Wednesday, January 28, 2009

Should the U.S. Postal Service have a monopoly?

This little piece in the Atlantic this month is a perfect example at how difficult and complicated public policy can be. This seems like a pretty straight forward issue in the U.S. since we have a capitalist economy and have traditionally been a strong proponent of free markets and trade.

From time to time you'll hear that the U.S. Postal Service should not have a monopoly on mail delivery (packages, on the other hand, can be delivered by private companies, FedEx and UPS being the most famous). When one takes a step back and thinks about it, it is a bit odd that only the Postal Service delivers mail.
By law, the U.S. Postal Service has had a monopoly on delivering mail to mailboxes since 1934. Should private couriers like FedEx be able to compete? That could be a big mistake: the government’s highly trained mailmen work with the FBI and other agencies to weed out suspicious packages, prevent identity theft, and alert the public to consumer fraud—a layer of security that could be compromised by opening our mailboxes to hordes of private carriers.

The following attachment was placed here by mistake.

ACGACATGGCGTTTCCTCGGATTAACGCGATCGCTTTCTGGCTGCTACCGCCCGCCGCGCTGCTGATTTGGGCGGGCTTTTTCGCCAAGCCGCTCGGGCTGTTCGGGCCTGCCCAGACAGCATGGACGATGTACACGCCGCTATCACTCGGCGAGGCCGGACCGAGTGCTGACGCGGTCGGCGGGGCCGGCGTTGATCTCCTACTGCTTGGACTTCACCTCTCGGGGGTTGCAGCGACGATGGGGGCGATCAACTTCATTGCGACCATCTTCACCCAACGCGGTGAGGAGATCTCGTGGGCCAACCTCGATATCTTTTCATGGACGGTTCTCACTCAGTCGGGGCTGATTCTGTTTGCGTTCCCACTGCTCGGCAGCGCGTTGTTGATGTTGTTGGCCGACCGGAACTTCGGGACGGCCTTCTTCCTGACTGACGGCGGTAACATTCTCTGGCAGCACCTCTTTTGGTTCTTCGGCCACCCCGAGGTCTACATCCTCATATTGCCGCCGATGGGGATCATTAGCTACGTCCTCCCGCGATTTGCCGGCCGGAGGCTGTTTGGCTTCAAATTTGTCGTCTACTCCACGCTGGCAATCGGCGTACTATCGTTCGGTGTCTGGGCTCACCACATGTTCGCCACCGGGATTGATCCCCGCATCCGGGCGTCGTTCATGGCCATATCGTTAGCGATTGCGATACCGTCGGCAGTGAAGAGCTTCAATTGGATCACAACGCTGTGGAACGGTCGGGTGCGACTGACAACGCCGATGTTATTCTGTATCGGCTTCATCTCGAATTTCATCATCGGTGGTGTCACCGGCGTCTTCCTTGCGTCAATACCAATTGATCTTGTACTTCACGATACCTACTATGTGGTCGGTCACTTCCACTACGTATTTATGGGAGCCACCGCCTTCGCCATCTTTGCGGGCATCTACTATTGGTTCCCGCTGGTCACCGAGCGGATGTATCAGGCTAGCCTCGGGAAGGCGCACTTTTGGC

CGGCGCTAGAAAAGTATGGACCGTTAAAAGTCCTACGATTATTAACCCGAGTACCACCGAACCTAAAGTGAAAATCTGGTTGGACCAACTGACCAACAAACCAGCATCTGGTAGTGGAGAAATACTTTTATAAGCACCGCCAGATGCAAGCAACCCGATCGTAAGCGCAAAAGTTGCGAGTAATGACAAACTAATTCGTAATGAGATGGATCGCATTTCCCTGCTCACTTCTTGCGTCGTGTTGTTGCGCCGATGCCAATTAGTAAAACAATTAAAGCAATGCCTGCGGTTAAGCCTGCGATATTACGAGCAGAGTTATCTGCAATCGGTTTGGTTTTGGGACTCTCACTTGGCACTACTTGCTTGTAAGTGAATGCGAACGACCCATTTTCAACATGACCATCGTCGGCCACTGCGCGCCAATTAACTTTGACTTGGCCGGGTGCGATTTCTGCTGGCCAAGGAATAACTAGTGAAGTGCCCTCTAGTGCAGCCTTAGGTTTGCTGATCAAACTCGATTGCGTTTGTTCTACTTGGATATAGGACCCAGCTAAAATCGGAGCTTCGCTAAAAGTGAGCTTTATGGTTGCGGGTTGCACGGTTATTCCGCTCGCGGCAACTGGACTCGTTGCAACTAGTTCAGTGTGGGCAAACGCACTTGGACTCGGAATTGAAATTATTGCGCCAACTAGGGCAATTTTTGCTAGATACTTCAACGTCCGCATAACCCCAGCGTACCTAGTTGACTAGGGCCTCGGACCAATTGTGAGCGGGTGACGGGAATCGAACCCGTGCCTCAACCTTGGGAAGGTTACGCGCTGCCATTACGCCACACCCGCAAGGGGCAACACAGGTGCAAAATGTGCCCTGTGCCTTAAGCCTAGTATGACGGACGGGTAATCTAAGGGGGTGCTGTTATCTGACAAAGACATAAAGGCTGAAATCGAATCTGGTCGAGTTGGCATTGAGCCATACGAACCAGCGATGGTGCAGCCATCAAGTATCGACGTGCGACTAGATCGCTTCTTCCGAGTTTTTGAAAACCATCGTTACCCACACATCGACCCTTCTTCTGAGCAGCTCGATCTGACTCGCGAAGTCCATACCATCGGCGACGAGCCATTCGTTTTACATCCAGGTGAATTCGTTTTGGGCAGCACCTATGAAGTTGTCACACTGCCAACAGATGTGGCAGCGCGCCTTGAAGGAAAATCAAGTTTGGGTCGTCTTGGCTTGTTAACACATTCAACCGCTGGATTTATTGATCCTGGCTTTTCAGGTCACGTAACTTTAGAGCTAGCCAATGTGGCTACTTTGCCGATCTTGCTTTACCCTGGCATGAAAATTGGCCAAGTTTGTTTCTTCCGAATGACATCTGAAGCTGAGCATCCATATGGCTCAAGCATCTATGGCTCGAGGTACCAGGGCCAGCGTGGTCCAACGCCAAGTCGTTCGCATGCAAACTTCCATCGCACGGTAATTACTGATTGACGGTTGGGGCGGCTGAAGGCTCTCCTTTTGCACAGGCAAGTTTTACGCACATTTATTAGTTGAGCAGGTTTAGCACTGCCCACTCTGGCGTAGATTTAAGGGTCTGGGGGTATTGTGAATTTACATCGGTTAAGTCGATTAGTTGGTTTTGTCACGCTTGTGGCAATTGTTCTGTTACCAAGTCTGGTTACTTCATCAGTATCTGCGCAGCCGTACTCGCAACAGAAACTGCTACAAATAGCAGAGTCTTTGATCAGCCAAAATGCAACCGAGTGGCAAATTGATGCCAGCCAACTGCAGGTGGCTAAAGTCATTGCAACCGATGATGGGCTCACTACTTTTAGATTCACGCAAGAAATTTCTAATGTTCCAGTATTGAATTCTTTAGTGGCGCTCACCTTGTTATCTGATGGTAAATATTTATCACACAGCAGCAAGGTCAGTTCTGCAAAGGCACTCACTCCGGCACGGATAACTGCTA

This is a good case of why public policy decisions can be tough. In theory you want competition so that citizens can get the lowest price possible to send their mail. However, it becomes a security issue because if the U.S. Postal Service holds a monopoly over mail delivery it is easier for the government to gain information about suspicious activities. The downside of course, is that it costs 42 cents to send a letter to anyone in the country (with competition it may even be cheaper).

So what does a policy maker do? What is more important—national security or the economic well being of the American citizen?

Personally, I think this is a case where the cost is already so low (if you look hard enough during the day you'll find the 42 cents to buy a stamp) that allowing the U.S. Postal Service to hold their monopoly makes sense. But in other matters it isn't as cut and dry a case.

An interesting case and a good example of how policy works in the world. And here is more from the Rand Corporation on their findings.

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